Suhyung Song has been working on the little landscape series. In landscape paintings, it is often necessary to color relatively wide areas. The problem is that it is required to make artificial strokes of a brush several times to form an area. The artist explores painting as a materialistic constellation in which even a small stroke does not melt into a means for another form and is positioned as a form in its particularity, while having its autonomy. She digs into the landscape for this reason paradoxically; the possibility of the moment where every single stroke of creating an area appears sensuously exists there. Her formal exploration is often founded on such a contradictory situation or a kind of impossibility. Song’s other series dealing with the subject of boxing is also notable in this sense.
In sports, explosive power and powerful rules work at the same time. In that regard, sports are also a form that confines physicality and complicated affects to certain limits, like panting. In particular, boxing has a point of contact with painting unexpectedly because it has a square ring. Since sports like boxing have a form with a powerful energy already, it becomes difficult to find a way to represent it in a proper manner again, which is a problem. To praise the spirit of sports or to transfer its sublimity into painting is meaningless in Song’s methodology. So the problem becomes more complicated. But in this case too, the artist chooses to take the bull by the horns rather than to avoid it altogether. She continues to deal with such themes in her painting. Song paints the same image several times using various techniques, or sometimes portrays similar scenes from a different angle. A boxer permeating the canvas, a lumpy boxer, a solid, soft and sharp one… All these are of a totally different materiality and the images are positioned again every time. Song’s way of not establishing a certain formal consistency works more dramatically through these repetitions. It also seems like a kind of physical, mental as well as materialistic training is needed to overcome these impossibilities. There are things that are revealed only through repetition.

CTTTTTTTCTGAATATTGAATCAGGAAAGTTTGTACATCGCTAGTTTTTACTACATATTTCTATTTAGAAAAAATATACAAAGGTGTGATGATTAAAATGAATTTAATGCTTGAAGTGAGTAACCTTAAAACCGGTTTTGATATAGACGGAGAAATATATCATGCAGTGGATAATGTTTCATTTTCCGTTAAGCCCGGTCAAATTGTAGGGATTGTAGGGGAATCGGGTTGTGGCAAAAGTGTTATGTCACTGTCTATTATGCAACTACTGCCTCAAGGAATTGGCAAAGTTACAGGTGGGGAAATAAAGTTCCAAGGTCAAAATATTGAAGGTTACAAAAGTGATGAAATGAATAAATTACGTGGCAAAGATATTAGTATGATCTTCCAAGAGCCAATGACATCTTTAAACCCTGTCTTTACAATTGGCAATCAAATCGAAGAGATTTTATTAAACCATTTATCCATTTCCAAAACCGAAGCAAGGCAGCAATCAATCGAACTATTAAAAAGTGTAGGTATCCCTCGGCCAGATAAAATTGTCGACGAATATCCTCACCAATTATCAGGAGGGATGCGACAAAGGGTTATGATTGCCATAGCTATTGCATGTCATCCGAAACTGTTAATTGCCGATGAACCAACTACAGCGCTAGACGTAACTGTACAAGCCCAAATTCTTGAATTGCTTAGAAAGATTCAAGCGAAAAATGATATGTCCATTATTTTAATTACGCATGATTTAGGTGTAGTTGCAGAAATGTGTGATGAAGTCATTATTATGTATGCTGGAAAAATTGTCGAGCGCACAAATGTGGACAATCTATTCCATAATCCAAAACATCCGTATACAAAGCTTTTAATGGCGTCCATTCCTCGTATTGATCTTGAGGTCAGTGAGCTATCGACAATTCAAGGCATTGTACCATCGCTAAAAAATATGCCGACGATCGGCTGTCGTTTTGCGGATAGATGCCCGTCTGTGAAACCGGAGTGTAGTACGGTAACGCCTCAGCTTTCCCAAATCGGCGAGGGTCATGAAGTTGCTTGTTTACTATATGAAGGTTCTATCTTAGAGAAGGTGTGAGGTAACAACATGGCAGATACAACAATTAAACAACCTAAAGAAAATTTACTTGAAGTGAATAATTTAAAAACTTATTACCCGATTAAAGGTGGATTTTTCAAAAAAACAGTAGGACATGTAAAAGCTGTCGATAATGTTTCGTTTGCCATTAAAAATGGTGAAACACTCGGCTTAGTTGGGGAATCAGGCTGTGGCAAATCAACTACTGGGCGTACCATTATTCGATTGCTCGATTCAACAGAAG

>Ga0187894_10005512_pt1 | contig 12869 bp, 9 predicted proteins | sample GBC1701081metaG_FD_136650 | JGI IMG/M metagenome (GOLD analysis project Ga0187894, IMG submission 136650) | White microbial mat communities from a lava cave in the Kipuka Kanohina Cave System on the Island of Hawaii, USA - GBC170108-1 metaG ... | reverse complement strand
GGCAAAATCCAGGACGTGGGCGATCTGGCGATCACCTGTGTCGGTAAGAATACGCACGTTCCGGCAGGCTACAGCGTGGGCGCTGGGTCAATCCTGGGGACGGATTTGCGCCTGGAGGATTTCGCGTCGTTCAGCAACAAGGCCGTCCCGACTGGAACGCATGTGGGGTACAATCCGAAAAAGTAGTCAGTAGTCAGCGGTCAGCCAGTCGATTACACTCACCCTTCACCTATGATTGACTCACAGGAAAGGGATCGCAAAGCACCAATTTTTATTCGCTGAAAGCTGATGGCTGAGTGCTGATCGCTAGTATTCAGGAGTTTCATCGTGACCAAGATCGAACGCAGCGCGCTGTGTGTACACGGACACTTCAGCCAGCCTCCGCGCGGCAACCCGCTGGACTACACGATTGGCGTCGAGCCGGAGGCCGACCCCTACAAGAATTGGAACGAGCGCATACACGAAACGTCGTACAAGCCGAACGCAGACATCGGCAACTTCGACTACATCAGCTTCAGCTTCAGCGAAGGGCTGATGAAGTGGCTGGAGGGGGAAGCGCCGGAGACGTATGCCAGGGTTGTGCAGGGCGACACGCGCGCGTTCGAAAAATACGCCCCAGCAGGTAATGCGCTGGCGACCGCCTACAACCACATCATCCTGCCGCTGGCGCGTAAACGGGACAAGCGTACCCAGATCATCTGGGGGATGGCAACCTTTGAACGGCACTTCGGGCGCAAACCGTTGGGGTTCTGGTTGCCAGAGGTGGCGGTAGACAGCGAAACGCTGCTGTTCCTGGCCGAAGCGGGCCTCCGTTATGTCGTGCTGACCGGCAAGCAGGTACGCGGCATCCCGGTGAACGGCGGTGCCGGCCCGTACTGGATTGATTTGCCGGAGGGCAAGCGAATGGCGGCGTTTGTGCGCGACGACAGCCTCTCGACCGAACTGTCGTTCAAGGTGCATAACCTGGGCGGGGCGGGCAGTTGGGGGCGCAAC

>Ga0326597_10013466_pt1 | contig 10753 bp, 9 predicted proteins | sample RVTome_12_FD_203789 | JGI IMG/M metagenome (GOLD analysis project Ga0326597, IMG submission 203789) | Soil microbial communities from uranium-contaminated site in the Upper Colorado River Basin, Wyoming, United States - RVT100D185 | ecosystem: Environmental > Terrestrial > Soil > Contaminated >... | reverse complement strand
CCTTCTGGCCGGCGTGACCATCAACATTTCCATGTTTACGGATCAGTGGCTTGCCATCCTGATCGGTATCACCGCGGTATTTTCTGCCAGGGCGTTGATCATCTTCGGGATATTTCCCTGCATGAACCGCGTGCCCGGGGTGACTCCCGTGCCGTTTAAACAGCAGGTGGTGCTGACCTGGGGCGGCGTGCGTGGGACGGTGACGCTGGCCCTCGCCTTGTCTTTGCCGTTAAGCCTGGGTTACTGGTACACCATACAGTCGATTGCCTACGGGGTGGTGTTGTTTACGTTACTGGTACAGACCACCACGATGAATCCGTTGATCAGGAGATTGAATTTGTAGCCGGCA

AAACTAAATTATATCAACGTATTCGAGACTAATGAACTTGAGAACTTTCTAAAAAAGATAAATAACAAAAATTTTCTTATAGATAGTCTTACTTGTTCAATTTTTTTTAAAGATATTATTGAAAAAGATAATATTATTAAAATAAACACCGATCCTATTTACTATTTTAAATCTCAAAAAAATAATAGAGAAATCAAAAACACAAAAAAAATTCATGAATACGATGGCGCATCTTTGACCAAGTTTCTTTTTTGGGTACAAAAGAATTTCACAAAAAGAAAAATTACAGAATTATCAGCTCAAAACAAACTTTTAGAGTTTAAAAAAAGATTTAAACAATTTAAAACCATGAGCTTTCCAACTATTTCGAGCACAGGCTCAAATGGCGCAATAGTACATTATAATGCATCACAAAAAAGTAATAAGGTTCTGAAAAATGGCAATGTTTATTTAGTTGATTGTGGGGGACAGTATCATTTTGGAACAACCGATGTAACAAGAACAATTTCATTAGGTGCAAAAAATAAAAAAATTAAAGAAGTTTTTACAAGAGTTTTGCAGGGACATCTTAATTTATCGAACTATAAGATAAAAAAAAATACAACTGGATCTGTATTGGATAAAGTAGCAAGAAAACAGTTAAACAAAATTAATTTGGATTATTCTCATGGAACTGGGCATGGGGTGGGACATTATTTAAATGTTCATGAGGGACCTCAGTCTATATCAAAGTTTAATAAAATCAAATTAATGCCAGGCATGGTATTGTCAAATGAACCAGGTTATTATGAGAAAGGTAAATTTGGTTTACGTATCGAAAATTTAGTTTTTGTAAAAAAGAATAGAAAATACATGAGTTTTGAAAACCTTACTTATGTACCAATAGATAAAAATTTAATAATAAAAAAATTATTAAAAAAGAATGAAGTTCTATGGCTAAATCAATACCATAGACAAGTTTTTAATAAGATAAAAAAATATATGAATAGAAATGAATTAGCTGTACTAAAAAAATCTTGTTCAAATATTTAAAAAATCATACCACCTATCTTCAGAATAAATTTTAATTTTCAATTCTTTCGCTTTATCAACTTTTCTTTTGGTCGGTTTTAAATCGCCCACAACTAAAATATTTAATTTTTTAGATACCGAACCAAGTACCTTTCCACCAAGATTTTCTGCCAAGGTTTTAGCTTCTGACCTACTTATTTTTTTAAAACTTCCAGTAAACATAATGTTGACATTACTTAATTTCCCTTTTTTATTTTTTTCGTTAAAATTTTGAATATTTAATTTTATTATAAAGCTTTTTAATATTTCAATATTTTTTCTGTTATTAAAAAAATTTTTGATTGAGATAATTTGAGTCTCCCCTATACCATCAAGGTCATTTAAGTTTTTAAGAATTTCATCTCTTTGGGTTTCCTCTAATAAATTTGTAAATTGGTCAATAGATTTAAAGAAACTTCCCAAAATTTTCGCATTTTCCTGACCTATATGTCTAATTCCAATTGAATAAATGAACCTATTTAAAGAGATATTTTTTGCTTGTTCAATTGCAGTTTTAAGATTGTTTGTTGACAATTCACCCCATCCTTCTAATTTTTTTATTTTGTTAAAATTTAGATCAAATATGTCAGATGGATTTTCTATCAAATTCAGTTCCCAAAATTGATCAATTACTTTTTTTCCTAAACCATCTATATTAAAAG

Painting is fundamentally an exploration of the reified notion of the image. To paint is basically to capture a notion with material, and the material composed of fabric stretched across a frame with paints on it can be placed between the notion and material, with an image. Painting is about grasping the notion with endless possibility and turning it into a fixed state. The possibility of image and the incompetence and limitation of painting, a materialistic form, overlap with each other. In this context, Song is not vaguely addicted to the possibility of painting, but goes forward while finding and stepping on its ground that is formal and materialistic. To be precise, through the things that painting cannot do and through its contradiction and paradox. Suhyung Song delves into the potential of painting through what painting cannot do.
Taehyun Kwon writes critiques and curates various art projects. He explores how to think of the most common events as practices of art. Kwon continues research with the view of identifying the political as the aesthetic.